or two people administered such exams. Supposedly the
    student got advice from a thesis committee and built the
    language study around a thesis area. In reality the
    committee is often just a formality, while most students
    delayed the language exam as long as humanly possible
    while struggling with the thesis. Thus failing a student
    just for one language exam was almost unthinkable.
    Besides, most of our Ph.D. students never read anything
    outside English for their thesis work (or later in life).
    At some point two languages shrank to one, I guess.

    It got worse when almost half of our students had
    English as a second language. A few from Germany
    found the German exam tempting, etc. But more came
    from Spanish or Chinese or other backgrounds. I recall
    one Asian student struggling with the French expression
    “il y a” (finally translated as “the y has” or such with “y”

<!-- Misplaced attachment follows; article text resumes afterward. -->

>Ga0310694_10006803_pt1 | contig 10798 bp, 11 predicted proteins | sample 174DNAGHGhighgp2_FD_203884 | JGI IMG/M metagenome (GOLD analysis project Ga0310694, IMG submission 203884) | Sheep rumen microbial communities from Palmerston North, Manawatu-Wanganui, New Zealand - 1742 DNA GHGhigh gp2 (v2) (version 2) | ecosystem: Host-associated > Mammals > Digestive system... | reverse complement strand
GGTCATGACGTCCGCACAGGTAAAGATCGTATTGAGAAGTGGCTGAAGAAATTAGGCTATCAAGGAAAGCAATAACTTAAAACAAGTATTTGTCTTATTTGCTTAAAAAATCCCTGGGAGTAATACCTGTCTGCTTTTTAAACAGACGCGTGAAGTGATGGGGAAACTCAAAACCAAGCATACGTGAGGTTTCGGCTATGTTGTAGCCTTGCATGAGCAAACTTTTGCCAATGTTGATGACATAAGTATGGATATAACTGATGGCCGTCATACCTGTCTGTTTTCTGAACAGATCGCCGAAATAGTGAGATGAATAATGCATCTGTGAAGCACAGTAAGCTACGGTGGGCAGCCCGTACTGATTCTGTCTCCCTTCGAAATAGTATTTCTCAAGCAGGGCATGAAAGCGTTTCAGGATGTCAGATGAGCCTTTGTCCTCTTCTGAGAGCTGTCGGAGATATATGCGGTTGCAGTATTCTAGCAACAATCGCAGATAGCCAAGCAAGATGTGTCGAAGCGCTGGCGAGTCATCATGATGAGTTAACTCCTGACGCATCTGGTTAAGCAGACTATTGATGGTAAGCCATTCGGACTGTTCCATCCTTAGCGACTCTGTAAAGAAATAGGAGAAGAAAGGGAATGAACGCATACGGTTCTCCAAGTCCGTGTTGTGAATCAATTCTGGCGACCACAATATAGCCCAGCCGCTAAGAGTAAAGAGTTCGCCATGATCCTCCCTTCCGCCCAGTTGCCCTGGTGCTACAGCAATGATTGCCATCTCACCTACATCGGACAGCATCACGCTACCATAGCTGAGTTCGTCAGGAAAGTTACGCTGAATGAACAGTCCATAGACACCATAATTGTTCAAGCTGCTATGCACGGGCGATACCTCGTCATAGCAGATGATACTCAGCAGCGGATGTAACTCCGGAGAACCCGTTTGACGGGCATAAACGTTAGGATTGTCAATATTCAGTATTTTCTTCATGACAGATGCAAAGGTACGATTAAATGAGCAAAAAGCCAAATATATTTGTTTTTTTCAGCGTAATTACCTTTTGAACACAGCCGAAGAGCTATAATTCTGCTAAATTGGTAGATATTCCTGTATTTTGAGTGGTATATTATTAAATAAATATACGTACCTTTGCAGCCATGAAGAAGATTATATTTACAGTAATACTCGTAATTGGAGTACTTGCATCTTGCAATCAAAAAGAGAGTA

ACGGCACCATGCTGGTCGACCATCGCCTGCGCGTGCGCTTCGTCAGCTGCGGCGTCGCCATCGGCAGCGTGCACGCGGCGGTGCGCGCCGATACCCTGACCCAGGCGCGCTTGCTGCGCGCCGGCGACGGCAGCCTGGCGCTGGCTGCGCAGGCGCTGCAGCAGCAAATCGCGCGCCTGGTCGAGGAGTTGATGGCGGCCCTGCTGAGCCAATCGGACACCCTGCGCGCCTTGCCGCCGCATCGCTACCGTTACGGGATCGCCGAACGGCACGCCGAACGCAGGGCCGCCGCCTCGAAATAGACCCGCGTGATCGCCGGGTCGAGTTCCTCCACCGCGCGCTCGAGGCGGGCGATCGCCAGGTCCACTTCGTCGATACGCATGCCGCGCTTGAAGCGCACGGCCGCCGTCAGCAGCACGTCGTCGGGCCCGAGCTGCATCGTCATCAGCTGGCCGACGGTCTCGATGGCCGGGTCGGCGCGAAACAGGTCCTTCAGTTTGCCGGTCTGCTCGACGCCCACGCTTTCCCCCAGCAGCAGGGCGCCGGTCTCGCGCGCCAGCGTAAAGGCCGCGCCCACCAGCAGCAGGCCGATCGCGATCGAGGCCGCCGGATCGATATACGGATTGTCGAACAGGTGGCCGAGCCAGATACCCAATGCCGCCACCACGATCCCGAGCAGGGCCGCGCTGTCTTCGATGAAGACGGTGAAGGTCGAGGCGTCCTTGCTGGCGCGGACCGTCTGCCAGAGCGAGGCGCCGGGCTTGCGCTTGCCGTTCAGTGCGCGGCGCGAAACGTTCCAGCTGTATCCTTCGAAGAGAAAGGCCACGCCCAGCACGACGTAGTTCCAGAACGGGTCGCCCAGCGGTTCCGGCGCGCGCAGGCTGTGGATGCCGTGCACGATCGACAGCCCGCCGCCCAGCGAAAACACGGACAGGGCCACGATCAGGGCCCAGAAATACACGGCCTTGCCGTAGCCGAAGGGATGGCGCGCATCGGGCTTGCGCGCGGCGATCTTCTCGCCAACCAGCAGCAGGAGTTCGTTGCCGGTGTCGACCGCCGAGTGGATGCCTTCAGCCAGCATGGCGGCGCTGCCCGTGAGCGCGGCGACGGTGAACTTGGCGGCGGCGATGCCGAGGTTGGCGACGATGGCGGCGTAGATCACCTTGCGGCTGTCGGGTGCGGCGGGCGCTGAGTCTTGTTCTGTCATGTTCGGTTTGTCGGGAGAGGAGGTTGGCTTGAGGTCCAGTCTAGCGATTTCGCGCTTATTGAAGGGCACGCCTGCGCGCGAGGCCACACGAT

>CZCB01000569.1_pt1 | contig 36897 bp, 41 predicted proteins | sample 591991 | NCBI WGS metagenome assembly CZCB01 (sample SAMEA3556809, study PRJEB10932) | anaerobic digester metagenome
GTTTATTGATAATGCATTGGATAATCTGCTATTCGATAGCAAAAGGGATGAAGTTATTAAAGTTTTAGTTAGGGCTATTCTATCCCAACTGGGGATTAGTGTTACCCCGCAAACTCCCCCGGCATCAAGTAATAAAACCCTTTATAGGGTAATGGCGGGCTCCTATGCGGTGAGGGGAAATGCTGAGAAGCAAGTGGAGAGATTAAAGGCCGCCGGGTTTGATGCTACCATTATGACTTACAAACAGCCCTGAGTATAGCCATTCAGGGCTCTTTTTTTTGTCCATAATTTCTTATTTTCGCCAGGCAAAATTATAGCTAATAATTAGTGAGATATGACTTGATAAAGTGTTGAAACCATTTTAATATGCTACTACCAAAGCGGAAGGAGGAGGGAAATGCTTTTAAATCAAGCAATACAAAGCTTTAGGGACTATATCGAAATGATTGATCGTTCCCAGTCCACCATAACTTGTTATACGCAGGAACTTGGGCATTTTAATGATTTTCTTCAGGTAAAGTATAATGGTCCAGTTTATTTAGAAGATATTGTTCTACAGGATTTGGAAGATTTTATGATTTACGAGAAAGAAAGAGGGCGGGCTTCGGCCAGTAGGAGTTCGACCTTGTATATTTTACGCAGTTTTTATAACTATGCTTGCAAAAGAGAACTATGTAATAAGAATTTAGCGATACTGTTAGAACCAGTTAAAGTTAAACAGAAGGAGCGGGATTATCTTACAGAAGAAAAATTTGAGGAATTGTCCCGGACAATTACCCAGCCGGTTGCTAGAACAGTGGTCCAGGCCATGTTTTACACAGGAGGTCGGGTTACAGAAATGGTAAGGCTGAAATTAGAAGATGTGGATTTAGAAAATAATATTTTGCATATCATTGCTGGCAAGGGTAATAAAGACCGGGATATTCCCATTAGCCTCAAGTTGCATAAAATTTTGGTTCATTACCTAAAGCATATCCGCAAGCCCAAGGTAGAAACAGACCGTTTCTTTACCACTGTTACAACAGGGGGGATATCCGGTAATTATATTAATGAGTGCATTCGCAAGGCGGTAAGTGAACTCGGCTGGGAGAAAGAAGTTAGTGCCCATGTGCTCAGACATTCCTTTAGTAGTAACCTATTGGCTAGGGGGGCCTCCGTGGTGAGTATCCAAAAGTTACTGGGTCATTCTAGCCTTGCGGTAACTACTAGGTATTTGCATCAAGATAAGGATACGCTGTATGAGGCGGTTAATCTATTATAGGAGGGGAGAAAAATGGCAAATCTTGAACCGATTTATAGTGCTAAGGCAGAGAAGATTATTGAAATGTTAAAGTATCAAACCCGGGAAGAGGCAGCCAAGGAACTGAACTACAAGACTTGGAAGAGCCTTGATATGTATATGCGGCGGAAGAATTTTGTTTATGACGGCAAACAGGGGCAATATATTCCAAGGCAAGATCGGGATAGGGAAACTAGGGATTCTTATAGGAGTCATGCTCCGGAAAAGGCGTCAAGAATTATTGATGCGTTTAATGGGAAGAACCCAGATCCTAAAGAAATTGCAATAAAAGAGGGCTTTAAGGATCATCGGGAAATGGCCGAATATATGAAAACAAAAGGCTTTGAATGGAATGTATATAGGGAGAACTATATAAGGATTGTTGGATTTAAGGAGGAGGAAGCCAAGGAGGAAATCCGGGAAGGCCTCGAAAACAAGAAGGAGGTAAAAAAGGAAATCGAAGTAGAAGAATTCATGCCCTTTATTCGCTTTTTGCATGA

read as a variable).

    Then the statisticians in our department wanted to
    substitute a computer “language” for their few Ph.D.
    students. Eventually we gave up on the whole thing,
    leaving just a loose recommendation to advisors on
    the books. (This past year a similar controversy was
    raging about language study requirements for all
    arts and sciences undergrads at UMass.)

    In my own case, I managed to learn on my own some
    basic reading knowledge of those three languages.
    For me it’s been useful, but as most math papers now
    get written in English (sort of), the requirement is
    certain to fade further. I suspect it’s already pro forma
    in many places where it is kept on the books.